send back the waste fuel after keeping it for one year in Iran under
special conditions," said Abbas Sedqkerdar, head of nuclear security at

"Enriched uranium of more than 90 percent is needed for nuclear weapons,
but enriched uranium of three percent is needed for fuel," he said during a
tour of the facility which is surrounded by at least 10 manned
anti-aircraft batteries and protected by armed guards.


Iran insists its efforts to control the uranium fuel cycle are aimed at
giving it independence from foreign suppliers as it strives to produce
6,000 MW of electricity from atomic reactors by 2022 to meet booming demand
from its 65 million population.

Tehran received support on Tuesday from visiting Russian Foreign Minister
Igor Ivanov, who has had to fend off stiff pressure from Washington to halt
Russian cooperation with Iran's nuclear programme.

"Iran has no plans to produce nuclear military projects, this is a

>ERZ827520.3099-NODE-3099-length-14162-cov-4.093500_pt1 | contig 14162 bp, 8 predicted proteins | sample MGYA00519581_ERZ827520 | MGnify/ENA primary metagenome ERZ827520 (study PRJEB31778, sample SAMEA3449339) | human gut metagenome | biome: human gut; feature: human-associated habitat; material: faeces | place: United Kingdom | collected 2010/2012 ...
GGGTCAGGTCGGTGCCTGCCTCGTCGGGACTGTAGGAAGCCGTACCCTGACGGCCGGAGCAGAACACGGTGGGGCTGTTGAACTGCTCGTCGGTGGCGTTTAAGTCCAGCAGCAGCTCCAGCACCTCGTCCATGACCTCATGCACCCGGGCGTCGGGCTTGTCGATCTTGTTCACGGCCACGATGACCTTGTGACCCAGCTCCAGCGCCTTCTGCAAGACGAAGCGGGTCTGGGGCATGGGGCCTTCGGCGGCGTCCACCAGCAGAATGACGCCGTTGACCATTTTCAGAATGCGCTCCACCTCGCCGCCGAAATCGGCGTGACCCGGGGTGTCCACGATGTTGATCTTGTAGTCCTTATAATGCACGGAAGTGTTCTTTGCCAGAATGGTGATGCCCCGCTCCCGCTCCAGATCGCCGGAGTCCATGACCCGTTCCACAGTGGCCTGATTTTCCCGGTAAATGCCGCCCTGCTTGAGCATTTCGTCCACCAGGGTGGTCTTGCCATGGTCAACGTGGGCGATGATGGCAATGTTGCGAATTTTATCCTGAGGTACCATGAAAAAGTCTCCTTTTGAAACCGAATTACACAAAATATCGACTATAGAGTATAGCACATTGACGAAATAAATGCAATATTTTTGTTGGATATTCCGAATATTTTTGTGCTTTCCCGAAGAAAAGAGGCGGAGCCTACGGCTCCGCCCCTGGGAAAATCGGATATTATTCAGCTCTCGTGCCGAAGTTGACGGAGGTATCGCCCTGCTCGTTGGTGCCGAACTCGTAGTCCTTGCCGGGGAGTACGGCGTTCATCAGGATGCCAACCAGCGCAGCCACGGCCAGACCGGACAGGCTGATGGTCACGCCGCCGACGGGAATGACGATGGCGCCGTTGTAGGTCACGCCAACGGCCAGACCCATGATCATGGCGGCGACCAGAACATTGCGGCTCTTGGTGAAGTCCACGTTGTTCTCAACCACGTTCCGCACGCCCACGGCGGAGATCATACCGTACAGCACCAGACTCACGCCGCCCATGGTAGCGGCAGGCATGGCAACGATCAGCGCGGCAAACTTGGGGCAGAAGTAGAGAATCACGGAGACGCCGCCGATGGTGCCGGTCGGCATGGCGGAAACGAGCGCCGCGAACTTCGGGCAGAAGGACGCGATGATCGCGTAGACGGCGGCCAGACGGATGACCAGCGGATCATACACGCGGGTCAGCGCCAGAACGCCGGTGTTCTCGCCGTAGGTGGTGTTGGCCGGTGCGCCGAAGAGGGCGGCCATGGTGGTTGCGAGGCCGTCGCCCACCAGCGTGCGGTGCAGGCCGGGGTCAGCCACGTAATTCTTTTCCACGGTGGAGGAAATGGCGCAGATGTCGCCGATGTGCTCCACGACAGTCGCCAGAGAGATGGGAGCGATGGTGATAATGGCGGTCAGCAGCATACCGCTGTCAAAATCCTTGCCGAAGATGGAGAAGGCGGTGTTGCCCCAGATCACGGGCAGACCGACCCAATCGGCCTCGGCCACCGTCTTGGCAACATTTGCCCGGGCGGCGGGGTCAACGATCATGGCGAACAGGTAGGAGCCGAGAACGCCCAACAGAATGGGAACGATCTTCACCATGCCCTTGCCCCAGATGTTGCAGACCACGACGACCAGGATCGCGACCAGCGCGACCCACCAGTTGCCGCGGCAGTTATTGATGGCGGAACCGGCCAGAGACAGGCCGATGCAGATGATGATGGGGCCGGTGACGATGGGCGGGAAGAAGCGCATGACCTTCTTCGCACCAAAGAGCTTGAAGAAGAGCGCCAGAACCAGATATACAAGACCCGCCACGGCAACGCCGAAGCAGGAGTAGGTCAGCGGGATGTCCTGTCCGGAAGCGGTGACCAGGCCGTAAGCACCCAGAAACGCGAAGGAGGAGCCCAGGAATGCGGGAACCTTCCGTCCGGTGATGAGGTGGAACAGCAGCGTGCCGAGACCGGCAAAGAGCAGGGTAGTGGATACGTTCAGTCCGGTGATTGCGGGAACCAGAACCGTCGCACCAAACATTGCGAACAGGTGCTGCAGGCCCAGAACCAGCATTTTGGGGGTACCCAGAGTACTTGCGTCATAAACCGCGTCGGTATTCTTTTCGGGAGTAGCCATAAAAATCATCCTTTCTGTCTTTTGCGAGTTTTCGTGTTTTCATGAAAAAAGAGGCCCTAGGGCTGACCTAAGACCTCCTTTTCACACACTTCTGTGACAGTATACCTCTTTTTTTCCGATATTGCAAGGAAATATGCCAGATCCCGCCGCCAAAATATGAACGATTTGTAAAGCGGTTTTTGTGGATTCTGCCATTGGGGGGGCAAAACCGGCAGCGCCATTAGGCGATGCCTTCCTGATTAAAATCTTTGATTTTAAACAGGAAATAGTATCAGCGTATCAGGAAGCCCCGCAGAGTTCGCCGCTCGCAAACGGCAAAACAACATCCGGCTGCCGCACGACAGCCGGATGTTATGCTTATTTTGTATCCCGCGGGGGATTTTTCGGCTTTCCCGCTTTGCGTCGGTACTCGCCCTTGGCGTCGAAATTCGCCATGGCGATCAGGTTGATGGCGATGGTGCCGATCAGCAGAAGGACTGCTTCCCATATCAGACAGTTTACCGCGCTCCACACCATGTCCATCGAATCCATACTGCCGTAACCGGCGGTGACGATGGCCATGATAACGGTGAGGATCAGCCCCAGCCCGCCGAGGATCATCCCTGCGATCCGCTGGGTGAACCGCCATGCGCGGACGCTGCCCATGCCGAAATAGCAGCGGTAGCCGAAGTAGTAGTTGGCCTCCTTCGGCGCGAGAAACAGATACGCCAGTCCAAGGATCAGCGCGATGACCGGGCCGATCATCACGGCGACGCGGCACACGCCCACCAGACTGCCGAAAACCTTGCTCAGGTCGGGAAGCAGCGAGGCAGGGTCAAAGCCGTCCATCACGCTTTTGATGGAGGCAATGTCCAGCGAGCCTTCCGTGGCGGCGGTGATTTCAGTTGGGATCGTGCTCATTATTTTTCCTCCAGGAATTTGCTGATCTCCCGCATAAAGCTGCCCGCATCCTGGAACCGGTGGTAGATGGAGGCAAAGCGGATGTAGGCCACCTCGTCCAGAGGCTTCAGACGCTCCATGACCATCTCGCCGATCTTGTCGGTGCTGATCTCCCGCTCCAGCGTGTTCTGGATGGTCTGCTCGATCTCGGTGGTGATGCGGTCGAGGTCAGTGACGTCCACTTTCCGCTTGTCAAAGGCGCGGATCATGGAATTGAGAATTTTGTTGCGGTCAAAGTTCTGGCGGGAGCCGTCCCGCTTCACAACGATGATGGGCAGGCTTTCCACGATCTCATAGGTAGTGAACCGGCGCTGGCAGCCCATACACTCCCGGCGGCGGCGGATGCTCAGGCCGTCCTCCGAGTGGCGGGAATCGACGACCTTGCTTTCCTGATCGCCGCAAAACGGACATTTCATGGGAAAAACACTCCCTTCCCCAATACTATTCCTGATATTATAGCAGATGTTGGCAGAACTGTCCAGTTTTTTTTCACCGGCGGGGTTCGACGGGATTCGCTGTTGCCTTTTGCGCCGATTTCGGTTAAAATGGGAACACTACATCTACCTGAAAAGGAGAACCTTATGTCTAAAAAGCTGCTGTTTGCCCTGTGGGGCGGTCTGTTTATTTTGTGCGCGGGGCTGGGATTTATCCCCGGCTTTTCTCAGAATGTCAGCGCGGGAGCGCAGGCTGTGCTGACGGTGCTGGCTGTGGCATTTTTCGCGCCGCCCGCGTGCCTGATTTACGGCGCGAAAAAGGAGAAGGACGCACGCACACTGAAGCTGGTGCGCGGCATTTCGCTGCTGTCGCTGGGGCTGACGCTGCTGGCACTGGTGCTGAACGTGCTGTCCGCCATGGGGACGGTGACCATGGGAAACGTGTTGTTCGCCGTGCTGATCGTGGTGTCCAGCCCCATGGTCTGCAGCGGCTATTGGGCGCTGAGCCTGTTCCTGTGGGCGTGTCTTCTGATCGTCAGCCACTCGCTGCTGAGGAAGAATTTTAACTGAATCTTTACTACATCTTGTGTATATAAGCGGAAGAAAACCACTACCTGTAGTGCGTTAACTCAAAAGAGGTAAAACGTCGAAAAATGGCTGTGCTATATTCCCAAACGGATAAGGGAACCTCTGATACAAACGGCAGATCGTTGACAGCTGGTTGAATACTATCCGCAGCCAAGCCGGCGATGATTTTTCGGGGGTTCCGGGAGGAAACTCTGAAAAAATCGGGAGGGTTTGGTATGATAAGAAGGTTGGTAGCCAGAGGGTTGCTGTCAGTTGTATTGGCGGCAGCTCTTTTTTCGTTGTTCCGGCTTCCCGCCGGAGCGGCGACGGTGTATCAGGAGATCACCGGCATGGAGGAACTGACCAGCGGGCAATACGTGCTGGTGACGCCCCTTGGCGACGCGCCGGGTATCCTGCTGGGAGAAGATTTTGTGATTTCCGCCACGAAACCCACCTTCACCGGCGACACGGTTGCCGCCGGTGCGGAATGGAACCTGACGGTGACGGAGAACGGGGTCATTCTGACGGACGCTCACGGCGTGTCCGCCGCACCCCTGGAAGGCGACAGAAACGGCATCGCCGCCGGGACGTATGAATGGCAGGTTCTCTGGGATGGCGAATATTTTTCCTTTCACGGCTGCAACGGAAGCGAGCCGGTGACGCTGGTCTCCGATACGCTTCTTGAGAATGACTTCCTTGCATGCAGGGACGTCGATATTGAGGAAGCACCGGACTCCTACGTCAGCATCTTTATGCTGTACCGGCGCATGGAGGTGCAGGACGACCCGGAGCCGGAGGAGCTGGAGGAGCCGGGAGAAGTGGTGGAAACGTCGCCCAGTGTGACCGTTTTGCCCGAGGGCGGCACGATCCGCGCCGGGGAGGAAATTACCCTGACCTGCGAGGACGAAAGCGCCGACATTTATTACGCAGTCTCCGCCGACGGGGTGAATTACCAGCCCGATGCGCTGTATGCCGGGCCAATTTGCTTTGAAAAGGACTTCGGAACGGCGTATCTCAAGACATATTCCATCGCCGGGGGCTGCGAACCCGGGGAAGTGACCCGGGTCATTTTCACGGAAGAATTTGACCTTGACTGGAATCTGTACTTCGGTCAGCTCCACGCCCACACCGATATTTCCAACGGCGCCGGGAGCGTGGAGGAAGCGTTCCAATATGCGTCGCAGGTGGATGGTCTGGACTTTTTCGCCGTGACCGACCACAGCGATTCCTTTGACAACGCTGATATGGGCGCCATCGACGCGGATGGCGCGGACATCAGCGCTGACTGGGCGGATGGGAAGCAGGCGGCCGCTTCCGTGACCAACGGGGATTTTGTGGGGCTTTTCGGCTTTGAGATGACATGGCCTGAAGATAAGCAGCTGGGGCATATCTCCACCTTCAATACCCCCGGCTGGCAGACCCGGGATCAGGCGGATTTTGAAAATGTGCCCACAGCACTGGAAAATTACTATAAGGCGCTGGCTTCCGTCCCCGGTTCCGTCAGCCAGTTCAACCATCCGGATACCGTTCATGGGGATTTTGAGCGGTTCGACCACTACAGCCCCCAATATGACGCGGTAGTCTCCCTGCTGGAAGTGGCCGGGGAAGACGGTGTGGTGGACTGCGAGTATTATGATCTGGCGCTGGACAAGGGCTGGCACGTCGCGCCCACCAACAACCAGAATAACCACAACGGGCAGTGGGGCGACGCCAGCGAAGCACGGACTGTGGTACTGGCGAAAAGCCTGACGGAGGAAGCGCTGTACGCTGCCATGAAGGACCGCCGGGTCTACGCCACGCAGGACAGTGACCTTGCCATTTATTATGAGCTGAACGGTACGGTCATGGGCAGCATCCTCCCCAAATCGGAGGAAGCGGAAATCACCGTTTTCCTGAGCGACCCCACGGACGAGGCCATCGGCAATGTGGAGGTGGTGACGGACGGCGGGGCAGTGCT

fundamental truth," Ivanov said through an interpreter at a news conference
in Tehran.

Iranian Foreign Minister Kamal Kharrazi stressed Iran was cooperating fully
with the International Atomic Energy Agency.

"We have nothing to hide, everything is transparent. The Americans are just
looking for pretexts," he said.

Russia and Iran are currently studying the feasibility of building a second
reactor. A second unit is half-built at Bushehr, but a decision may be
taken to build the next reactor at another site in Bushehr or somewhere else.

"We have started assessment of the three options. We will announce the
result in the next four or five months, but the best option is not
necessarily to finish the half-completed unit," Sabouri said.

Washington's concern has shifted in recent weeks to focus on a gas
centrifuge uranium enrichment plant being built in the central town of
Natanz which IAEA head Mohamed ElBaradei described as "sophisticated"
during a visit to Iran last month.

Sabouri flatly denied a report in Time magazine that Iran had violated the
Nuclear Non-Proliferation Treaty by introducing some uranium gas into the
centrifuges at Natanz.

He said a uranium conversion plant in the central city of Isfahan would be
inaugurated in two to three months but Natanz would not be operational
until an unspecified later date.

While reporters were given an extensive tour of the Bushehr plant,
officials stopped photographers and TV crews from filming inside the facility.


March 11, 2003
Legal reforms need to change public attitudes